When you look on Googlemaps, you will clearly see a gap between Ames Road and the trail. This is a major highway so don’t even think about crossing it here.
The official track information suggests this trail will take 3-4 hours to walk. This is a fair assessment, but for those with younger children, it will take longer. It took us 4 hours and 45 minutes, including a 30 minute stop for lunch. So that is just over 4 hours of walking with some snack and water breaks along the way.
The whole trail is 10km long. I would say the trail is 2km of relatively flat walking on either end and 6km of undulating track in the middle section.
My biggest piece of advice is to do this trail on the day with the nicest possible weather, and preferably with the least wind. The track is extremely exposed, as you walking along the side of a hill, and your only reprieve is on the forest sections. If you are have done any research into Wellington, ie. Windy Wellington, you will know that gale force winds are not uncommon. So do check the weather and I wouldn’t even attempt this with kids if its a windy day.
There are signs that say this track is not for young children and I completely agree. There are many stairs, all without rails and narrow tracks so if you want to take toddlers along, put them in a backpack.
Depending on your definition of young children, I felt this was suitable for my kids. My just turned 4 year old was fine going up the hills and stairs, but we kept a really close eye on him going down, having an adult in front, and often with his hand held. We did actually heed advice from the warnings and we took along some extra adults, just in case.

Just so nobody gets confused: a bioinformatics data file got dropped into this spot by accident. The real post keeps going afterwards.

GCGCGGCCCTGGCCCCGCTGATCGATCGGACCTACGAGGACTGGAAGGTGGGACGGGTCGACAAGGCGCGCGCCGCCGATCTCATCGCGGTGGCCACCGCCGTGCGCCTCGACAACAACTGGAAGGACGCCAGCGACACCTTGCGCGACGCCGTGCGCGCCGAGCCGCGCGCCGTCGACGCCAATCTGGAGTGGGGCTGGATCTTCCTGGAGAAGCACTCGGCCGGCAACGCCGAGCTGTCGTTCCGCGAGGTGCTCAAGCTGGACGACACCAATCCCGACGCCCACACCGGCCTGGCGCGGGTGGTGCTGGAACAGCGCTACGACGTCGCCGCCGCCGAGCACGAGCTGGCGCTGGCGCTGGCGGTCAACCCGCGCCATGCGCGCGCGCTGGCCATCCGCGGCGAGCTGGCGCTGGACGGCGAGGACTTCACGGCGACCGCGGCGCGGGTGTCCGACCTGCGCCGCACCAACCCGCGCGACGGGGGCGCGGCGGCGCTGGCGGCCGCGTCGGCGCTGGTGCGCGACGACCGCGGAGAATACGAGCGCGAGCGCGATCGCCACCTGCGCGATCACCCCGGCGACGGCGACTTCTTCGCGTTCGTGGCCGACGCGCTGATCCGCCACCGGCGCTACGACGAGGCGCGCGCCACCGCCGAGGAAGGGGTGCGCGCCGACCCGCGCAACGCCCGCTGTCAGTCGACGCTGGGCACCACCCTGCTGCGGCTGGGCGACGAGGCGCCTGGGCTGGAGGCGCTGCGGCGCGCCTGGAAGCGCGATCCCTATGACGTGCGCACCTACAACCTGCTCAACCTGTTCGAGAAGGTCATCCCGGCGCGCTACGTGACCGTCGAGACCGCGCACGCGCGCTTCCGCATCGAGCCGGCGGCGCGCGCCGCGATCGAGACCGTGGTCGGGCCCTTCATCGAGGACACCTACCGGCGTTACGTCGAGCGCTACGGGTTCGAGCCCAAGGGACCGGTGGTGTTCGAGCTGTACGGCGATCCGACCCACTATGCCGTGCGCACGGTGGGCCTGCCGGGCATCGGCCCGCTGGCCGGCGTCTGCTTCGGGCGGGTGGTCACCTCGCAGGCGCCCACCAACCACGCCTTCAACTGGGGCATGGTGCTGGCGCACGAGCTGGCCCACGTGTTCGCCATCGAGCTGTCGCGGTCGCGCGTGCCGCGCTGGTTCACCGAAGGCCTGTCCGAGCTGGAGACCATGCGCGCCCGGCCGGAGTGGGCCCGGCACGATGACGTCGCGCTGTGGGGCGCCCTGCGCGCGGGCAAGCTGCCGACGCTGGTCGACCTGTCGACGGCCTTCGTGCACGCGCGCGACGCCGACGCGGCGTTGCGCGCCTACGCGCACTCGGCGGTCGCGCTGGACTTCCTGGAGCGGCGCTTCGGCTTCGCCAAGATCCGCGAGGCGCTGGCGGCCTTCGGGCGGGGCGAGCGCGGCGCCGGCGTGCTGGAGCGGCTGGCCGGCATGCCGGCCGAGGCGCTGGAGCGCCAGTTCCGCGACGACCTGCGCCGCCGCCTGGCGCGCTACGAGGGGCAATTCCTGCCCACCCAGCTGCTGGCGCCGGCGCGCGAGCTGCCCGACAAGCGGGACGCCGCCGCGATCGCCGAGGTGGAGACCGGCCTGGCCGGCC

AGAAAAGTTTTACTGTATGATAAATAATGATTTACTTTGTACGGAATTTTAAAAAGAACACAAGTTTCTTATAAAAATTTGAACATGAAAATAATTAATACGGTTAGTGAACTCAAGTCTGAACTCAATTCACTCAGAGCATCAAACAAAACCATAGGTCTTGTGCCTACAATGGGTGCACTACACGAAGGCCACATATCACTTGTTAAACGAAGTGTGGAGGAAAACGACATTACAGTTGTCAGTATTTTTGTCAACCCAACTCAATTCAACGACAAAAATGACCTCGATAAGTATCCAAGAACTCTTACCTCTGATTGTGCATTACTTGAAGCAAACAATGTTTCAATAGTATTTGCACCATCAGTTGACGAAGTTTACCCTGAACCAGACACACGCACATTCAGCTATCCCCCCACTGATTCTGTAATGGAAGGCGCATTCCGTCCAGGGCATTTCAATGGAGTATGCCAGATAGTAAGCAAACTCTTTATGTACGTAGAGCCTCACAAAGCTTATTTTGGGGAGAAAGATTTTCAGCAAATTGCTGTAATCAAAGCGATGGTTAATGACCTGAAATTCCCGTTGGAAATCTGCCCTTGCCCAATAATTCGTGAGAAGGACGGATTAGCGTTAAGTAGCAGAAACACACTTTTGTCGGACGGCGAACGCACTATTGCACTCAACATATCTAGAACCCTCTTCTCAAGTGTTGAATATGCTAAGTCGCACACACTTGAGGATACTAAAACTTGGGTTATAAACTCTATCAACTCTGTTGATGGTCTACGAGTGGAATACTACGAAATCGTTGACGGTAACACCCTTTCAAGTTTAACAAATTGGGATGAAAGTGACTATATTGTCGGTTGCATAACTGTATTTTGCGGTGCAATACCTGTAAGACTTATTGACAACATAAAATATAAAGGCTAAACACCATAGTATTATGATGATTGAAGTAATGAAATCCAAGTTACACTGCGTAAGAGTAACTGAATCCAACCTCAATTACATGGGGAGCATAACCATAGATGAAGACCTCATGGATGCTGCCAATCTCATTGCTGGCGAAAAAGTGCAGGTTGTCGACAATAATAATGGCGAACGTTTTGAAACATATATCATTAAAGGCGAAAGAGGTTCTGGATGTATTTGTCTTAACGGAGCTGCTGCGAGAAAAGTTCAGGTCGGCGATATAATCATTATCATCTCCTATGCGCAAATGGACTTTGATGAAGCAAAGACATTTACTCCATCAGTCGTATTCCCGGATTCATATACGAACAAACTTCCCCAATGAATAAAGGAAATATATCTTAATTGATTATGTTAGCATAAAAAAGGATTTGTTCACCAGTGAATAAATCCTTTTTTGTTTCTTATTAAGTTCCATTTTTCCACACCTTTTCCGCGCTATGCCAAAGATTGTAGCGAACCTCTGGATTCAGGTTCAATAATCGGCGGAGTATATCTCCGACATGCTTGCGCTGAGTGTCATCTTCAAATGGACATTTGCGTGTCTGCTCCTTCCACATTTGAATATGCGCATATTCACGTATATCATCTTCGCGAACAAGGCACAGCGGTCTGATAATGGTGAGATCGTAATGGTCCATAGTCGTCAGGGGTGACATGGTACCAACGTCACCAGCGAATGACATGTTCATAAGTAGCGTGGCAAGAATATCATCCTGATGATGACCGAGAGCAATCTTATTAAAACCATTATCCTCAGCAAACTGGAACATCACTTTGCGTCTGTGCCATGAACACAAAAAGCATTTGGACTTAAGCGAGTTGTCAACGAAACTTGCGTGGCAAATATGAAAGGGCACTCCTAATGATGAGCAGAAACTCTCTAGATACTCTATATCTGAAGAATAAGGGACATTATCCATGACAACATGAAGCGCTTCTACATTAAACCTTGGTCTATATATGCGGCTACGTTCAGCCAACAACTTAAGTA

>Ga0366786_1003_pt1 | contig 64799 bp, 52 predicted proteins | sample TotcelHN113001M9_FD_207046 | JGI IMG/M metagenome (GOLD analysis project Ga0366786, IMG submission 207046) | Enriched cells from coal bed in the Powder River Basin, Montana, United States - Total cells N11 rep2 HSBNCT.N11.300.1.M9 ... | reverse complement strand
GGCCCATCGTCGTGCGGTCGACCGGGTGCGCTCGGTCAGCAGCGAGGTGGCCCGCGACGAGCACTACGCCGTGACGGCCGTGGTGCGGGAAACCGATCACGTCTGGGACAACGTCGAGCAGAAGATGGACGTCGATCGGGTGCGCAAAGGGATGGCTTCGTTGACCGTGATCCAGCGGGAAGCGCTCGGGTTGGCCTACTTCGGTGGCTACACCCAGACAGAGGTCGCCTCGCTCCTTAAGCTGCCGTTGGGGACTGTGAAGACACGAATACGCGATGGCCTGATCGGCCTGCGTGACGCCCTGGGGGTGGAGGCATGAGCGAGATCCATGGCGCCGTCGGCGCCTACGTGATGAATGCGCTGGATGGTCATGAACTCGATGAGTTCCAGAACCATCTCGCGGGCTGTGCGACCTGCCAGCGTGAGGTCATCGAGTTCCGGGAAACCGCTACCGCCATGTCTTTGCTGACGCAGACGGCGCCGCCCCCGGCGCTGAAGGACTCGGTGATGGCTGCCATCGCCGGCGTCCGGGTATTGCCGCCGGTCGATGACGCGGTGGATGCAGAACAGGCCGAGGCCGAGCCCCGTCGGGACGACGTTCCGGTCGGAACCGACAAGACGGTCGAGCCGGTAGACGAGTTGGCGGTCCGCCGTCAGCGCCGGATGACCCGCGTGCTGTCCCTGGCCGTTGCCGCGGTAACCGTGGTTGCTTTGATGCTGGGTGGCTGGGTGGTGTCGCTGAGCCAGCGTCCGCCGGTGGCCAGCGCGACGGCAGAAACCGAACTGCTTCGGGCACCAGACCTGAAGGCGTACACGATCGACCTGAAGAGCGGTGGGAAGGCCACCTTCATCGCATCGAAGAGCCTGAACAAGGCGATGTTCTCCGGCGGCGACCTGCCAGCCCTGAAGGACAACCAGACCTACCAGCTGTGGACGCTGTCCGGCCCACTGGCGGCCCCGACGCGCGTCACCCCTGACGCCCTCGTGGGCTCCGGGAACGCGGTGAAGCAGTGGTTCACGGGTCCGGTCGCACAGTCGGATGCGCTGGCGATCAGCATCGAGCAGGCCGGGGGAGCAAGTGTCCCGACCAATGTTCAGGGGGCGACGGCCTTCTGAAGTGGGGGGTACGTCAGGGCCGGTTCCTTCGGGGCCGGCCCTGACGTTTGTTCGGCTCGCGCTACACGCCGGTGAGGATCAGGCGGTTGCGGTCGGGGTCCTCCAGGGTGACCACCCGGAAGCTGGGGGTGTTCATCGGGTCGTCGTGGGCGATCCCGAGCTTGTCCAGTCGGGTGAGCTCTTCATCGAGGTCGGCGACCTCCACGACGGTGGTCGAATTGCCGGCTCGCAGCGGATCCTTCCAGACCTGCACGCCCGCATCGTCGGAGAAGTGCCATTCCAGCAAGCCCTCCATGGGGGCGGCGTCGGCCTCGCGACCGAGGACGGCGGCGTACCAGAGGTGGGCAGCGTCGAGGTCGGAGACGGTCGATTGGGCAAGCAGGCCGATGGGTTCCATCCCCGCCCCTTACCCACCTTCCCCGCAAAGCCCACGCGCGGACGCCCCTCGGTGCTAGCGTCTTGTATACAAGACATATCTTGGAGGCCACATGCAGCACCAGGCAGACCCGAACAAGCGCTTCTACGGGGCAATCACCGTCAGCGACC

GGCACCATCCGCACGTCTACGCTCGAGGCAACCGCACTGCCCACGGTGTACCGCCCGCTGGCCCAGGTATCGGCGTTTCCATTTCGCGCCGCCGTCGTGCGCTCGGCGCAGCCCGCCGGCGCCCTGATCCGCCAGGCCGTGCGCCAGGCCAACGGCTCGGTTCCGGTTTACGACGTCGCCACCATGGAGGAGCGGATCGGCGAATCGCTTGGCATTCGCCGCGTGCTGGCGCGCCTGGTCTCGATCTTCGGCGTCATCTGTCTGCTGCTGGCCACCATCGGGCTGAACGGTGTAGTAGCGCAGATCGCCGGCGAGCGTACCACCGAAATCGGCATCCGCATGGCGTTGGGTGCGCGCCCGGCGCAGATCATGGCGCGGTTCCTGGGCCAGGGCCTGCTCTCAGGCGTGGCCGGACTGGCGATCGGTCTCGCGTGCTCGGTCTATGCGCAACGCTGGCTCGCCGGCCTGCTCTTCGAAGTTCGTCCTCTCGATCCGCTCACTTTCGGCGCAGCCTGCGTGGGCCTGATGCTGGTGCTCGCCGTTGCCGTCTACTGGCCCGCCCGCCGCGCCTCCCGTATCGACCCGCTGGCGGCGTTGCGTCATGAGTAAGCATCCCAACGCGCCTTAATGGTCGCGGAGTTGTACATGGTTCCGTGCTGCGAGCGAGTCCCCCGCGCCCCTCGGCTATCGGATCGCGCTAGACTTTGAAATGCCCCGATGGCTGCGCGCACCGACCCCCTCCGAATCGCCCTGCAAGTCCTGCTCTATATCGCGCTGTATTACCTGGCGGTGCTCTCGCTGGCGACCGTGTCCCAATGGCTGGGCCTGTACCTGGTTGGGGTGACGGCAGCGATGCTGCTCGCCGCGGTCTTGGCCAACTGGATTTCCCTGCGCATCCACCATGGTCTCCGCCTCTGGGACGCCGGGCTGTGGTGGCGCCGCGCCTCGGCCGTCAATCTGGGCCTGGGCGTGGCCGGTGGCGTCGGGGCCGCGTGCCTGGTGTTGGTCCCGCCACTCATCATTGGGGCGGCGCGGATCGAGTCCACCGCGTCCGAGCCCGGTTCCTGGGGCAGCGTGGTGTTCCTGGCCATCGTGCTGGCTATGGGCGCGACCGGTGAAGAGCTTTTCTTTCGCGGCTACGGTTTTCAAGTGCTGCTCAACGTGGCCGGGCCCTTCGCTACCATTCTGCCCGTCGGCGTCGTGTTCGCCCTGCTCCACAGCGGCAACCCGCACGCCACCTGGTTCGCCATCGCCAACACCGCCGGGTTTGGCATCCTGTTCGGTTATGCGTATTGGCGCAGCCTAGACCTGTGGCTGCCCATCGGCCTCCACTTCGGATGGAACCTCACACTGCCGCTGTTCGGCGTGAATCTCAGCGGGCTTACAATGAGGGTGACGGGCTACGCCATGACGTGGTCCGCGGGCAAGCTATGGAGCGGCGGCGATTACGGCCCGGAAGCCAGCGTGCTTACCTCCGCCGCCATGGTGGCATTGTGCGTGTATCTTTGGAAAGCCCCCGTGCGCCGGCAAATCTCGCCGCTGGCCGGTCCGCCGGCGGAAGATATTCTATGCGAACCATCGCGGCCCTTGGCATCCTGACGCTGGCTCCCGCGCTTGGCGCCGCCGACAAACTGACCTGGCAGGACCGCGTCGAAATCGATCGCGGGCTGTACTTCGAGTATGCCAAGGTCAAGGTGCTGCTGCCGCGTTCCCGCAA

If you suffer from vertigo or problems with heights, you may want to consider other options. Coming down the stairs you realise how steep there are and you get a lovely view of the water below. But you are up high and one of our companions (adult) was less than thrilled with these downhill sections, or the swing bridges.
The swing bridges were very safe and you can see in the photos that the edges come up really high, so there is no risk of falling here. Kids will love the swing bridges and I found these ones to be extremely secure. They did move in the wind a bit, but it is a swing bridge, they swing.
As mentioned above, the track is very exposed to weather, including wind, rain, cold weather and hot! A still summers day would be extremely hot on this trail, so make sure you have appropriate clothing and like a good kiwi, bring your layers (It’s always four seasons in one day in New Zealand).
From Paekakariki Village to the start of the main stairs and real uphill, it took just under an hour. Do note, the kids are not very quick on the flat, so adults will do this easy section must faster. This section was mostly flat, with some undulating sections, but not too difficult at all.